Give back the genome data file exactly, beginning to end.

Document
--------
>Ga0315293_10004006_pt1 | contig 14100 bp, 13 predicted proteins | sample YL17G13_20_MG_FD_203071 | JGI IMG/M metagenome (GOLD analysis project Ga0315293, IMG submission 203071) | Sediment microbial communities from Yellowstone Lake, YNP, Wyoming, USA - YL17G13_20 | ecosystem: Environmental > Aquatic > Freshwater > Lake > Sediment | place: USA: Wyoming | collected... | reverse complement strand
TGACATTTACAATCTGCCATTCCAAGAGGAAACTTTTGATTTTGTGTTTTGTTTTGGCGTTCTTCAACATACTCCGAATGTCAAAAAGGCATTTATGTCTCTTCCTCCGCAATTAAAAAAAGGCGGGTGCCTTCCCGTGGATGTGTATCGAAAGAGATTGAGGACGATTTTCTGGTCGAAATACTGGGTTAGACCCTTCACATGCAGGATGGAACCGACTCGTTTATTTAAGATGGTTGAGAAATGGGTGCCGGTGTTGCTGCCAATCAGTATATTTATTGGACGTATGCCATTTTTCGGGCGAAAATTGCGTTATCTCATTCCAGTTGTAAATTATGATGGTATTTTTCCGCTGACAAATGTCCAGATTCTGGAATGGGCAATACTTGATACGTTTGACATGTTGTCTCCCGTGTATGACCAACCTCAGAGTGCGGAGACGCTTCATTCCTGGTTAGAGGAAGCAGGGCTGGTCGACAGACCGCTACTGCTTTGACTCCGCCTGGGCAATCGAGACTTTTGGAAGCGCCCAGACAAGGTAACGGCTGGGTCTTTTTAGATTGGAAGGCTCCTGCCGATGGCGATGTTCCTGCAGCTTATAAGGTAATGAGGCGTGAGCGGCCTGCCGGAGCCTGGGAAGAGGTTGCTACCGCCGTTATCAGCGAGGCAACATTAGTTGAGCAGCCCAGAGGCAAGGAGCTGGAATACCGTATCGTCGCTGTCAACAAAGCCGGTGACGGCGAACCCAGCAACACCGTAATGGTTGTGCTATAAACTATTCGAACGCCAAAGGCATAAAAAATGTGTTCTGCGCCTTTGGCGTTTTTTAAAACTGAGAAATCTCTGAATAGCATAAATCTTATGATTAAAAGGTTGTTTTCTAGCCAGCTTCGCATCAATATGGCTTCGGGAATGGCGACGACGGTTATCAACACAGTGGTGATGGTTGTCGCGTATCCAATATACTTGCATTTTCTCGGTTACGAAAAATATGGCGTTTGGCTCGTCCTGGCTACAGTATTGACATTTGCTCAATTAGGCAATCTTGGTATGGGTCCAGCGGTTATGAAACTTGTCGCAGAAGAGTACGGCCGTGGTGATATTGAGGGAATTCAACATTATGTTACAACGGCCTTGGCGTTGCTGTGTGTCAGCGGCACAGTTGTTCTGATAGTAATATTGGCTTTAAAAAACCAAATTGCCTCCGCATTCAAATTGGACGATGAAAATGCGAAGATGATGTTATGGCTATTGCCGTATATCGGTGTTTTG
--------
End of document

>Ga0315293_10004006_pt1 | contig 14100 bp, 13 predicted proteins | sample YL17G13_20_MG_FD_203071 | JGI IMG/M metagenome (GOLD analysis project Ga0315293, IMG submission 203071) | Sediment microbial communities from Yellowstone Lake, YNP, Wyoming, USA - YL17G13_20 | ecosystem: Environmental > Aquatic > Freshwater > Lake > Sediment | place: USA: Wyoming | collected... | reverse complement strand
TGACATTTACAATCTGCCATTCCAAGAGGAAACTTTTGATTTTGTGTTTTGTTTTGGCGTTCTTCAACATACTCCGAATGTCAAAAAGGCATTTATGTCTCTTCCTCCGCAATTAAAAAAAGGCGGGTGCCTTCCCGTGGATGTGTATCGAAAGAGATTGAGGACGATTTTCTGGTCGAAATACTGGGTTAGACCCTTCACATGCAGGATGGAACCGACTCGTTTATTTAAGATGGTTGAGAAATGGGTGCCGGTGTTGCTGCCAATCAGTATATTTATTGGACGTATGCCATTTTTCGGGCGAAAATTGCGTTATCTCATTCCAGTTGTAAATTATGATGGTATTTTTCCGCTGACAAATGTCCAGATTCTGGAATGGGCAATACTTGATACGTTTGACATGTTGTCTCCCGTGTATGACCAACCTCAGAGTGCGGAGACGCTTCATTCCTGGTTAGAGGAAGCAGGGCTGGTCGACAGACCGCTACTGCTTTGACTCCGCCTGGGCAATCGAGACTTTTGGAAGCGCCCAGACAAGGTAACGGCTGGGTCTTTTTAGATTGGAAGGCTCCTGCCGATGGCGATGTTCCTGCAGCTTATAAGGTAATGAGGCGTGAGCGGCCTGCCGGAGCCTGGGAAGAGGTTGCTACCGCCGTTATCAGCGAGGCAACATTAGTTGAGCAGCCCAGAGGCAAGGAGCTGGAATACCGTATCGTCGCTGTCAACAAAGCCGGTGACGGCGAACCCAGCAACACCGTAATGGTTGTGCTATAAACTATTCGAACGCCAAAGGCATAAAAAATGTGTTCTGCGCCTTTGGCGTTTTTTAAAACTGAGAAATCTCTGAATAGCATAAATCTTATGATTAAAAGGTTGTTTTCTAGCCAGCTTCGCATCAATATGGCTTCGGGAATGGCGACGACGGTTATCAACACAGTGGTGATGGTTGTCGCGTATCCAATATACTTGCATTTTCTCGGTTACGAAAAATATGGCGTTTGGCTCGTCCTGGCTACAGTATTGACATTTGCTCAATTAGGCAATCTTGGTATGGGTCCAGCGGTTATGAAACTTGTCGCAGAAGAGTACGGCCGTGGTGATATTGAGGGAATTCAACATTATGTTACAACGGCCTTGGCGTTGCTGTGTGTCAGCGGCACAGTTGTTCTGATAGTAATATTGGCTTTAAAAAACCAAATTGCCTCCGCATTCAAATTGGACGATGAAAATGCGAAGATGATGTTATGGCTATTGCCGTATATCGGTGTTTTG